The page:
Pharma giant Johnson & Johnson is bringing its WiSTEM2D initiative to NUI Galway to encourage more women to pursue STEM careers.
Johnson & Johnson has named NUI Galway as the latest university to benefit from its initiative for women in STEM.
The WiSTEM2D programme focuses on encouraging women and girls into careers in science, technology, engineering, mathematics, manufacturing and design.
The 2021-2022 programme is open to women STEM students entering their second, third or fourth year of studies at NUI Galway. The programme was first introduced at University of Limerick in 2016 and at University College Cork in 2018.
Since its establishment, the initiative has supported almost 300 students in Ireland through a range of initiatives including leadership training, mentoring, internships, site tours and recruitment workshops.
Anna Rafferty, director of strategy at Johnson & Johnson Campus Ireland and WiSTEM2D university lead, said the company was delighted to be in a position to extend the programme to NUI Galway.
She said that she hoped the programme would “fuel life sciences in the area,” including at the company’s Cerenovus site in Galway.
NUI Galway president Prof Ciarán Ó hÓgartaigh added that the university was delighted to “embed the WiSTEM2D programme for women students in the College of Science and Engineering”.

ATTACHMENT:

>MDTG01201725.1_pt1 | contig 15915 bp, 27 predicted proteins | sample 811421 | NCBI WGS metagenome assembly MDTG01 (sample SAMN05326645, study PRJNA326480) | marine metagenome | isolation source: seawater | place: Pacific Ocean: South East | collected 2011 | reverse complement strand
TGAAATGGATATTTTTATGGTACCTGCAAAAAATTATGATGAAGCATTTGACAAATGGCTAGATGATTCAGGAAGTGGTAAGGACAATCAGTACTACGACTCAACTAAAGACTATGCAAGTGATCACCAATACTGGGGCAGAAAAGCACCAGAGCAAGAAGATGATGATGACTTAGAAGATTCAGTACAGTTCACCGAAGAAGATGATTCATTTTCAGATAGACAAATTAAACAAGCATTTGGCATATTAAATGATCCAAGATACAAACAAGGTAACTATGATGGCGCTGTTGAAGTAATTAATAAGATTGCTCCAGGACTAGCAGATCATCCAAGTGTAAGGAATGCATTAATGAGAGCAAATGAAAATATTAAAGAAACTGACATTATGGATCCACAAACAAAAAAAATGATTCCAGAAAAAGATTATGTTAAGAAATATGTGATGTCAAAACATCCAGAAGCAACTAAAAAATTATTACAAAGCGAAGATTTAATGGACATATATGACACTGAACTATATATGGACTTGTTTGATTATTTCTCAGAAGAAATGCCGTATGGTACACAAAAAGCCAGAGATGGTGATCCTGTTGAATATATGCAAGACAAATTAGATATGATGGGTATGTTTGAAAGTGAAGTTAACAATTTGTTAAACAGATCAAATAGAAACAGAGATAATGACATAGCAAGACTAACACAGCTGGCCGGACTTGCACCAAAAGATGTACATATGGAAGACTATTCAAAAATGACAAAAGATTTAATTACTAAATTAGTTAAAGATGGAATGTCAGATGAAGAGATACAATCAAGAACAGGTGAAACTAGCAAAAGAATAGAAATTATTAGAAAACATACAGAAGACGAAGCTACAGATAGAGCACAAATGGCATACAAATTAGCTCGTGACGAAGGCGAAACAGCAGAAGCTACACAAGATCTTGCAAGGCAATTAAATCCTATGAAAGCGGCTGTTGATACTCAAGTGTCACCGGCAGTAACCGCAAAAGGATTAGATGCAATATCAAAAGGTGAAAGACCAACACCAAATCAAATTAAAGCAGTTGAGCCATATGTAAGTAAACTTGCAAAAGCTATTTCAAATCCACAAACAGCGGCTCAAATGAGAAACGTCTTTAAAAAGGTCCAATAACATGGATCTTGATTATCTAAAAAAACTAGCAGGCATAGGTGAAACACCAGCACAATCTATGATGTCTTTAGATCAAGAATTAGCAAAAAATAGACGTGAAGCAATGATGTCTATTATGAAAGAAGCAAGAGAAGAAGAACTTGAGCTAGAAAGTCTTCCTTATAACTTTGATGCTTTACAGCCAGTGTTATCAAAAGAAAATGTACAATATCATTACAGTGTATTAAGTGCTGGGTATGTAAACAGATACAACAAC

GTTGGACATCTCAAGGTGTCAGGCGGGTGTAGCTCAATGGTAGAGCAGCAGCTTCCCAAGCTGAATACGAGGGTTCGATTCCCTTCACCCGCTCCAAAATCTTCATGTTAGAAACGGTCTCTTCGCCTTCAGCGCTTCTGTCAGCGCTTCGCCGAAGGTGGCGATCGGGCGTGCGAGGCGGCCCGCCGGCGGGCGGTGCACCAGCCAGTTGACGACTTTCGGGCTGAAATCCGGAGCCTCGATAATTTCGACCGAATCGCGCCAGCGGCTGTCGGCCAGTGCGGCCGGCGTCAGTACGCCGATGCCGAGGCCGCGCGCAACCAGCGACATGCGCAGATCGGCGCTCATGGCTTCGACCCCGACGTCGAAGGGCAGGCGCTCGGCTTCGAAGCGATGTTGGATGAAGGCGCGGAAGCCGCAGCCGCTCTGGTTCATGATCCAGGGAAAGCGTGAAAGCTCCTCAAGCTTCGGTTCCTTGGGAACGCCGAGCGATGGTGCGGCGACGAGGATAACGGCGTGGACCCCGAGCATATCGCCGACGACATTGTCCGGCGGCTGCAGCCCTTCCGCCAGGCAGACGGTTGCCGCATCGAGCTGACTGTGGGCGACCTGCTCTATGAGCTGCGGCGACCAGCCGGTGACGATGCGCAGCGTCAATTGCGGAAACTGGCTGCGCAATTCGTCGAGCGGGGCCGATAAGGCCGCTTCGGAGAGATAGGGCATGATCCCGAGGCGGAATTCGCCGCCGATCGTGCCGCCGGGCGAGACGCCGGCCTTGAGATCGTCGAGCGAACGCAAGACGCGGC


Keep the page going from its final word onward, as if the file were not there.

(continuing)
Rafferty has previously talked to Siliconrepublic.com about the WiSTEM2D initiative, which aims to increase representation of women in STEM in Ireland and around the world by getting young people interested in these areas and supporting women working in the industry.
Speaking about the extension of the programme to NUI Galway, she said the company was “committed to building a diverse WiSTEM2D science community” and that it would continue to “develop the talent pipeline by nurturing and mentoring” future female STEM leaders.
While there has been an increase in the number of students choosing STEM subjects on their CAO applications, uptake among women remains low. According to a 2019 University College Dublin study, more than 40pc of men listed a STEM course as their first preference, compared to just 19pc of women.
Jessica Dino said her experience with University of Limerick’s WiSTEM2D programme in 2018 was a “pivotal step” in her STEM career.
Dino, who wants to become an astronaut, said that the programme mentors gave her guidance on what careers she could go into that aligned with her goals. “Upon completing my electronic and computer engineering graduate degree, I was given the opportunity to interview for a graduate role and joined the company as an automation engineer at Johnson & Johnson Vision,” she said.
“During my free time, I am working on citizen science projects backed by NASA, participate in analogue astronaut missions and, one day, would love to fulfil my ambition to become an astronaut,” she added.
To learn more about Johnson & Johnson’s WiSTEM2D programme, check out its website. Application forms can be found on the websites of the participating Irish universities.
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